Business schools and MBAs – what do employers want?

Are business schools losing their credibility?

Hult International Business School commissioned research to find out what senior level executives, managers and academics feel about the current state of business education - in particular of MBA programmes.  Interviews were conducted around the world, although the majority of those participating were based in organisations in North America.Key findingsThe ten skills and abilities the interviewees identified as critical are:
  • Ambiguity and uncertainty - graduates need to be comfortable when there are no clear answers - and to be able to cope with failure
  • Communication - excellent skills in all formats
  • Creativity - unique approaches to tackling challenges
  • Critical thinking skills - deep analysis and the formulation of solutions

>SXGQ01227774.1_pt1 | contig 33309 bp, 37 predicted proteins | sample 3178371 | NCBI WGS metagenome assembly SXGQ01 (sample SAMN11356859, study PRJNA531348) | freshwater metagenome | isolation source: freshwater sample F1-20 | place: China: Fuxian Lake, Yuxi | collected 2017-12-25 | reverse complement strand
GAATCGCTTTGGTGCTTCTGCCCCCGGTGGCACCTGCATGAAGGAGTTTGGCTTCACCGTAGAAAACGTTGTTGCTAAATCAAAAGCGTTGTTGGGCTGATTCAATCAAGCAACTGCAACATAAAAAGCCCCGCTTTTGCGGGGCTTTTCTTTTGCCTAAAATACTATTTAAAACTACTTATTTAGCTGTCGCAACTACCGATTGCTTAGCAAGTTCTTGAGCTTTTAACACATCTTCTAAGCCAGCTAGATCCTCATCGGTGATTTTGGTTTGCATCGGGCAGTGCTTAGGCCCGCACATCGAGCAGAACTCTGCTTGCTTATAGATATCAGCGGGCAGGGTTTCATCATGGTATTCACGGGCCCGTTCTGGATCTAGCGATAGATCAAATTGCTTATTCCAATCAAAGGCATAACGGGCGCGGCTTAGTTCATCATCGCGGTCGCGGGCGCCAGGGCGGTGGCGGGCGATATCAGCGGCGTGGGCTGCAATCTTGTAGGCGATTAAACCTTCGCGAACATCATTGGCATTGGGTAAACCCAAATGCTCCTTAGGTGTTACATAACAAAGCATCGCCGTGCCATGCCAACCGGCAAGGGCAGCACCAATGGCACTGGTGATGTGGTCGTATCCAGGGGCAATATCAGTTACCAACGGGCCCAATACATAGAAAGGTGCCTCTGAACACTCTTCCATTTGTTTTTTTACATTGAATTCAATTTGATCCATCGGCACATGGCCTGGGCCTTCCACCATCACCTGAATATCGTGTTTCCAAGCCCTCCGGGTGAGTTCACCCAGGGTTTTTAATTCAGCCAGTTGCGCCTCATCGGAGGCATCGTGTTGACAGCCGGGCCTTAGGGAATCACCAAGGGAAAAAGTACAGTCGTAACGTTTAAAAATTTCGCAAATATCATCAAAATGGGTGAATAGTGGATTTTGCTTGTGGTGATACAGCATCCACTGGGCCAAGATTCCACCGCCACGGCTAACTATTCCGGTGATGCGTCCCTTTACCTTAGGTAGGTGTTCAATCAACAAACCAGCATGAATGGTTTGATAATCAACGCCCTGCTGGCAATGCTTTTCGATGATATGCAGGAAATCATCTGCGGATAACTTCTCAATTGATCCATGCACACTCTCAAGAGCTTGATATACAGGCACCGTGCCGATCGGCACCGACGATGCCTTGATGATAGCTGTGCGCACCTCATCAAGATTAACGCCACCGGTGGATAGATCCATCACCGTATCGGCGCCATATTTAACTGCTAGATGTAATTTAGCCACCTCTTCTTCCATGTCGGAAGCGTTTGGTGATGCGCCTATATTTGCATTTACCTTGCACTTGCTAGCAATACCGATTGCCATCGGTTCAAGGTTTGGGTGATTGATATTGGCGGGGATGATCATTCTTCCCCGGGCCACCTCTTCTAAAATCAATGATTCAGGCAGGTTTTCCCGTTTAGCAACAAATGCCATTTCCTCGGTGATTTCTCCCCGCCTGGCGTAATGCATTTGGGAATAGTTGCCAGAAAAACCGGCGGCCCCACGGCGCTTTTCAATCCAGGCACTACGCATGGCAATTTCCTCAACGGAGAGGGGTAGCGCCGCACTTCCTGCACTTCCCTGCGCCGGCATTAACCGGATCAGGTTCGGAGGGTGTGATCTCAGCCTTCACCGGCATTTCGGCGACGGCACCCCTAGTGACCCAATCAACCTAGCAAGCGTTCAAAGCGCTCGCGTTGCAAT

• Cross-cultural competence - graduates should be comfortable dealing with diversity
  • ‘Execution' - getting things done and making an immediate impact
  • Integrity - ethical principles in public and private
  • Sales skills - including persuasion and influence
  • Self-awareness - including an understanding of personal strengths and weaknesses
  • Team skills - working in global and collaborative workplaces
The research also calls for business schools to concentrate on simulating ‘real world experiences' and to move away from theoretical teaching.The challenge of connecting the ‘real world' to academic research is also discussed by Tse and Esposito on this London School of Economics blog.  In it they suggest that accreditation leads to too much standardisation across curricula and ensures that business subjects are ‘compartmentalised'.  They consider this compartmentalised approach to be one of the major factors in business schools losing credibility with the business community.Obviously, it's not just employers who may question the value of university courses.  With many economists failing to predict the global economic crash of 2008, the International Student Initiative for Pluralism in Economics is calling for radical changes in the way economics is taught. They too highlight the lack of interdisciplinary approaches.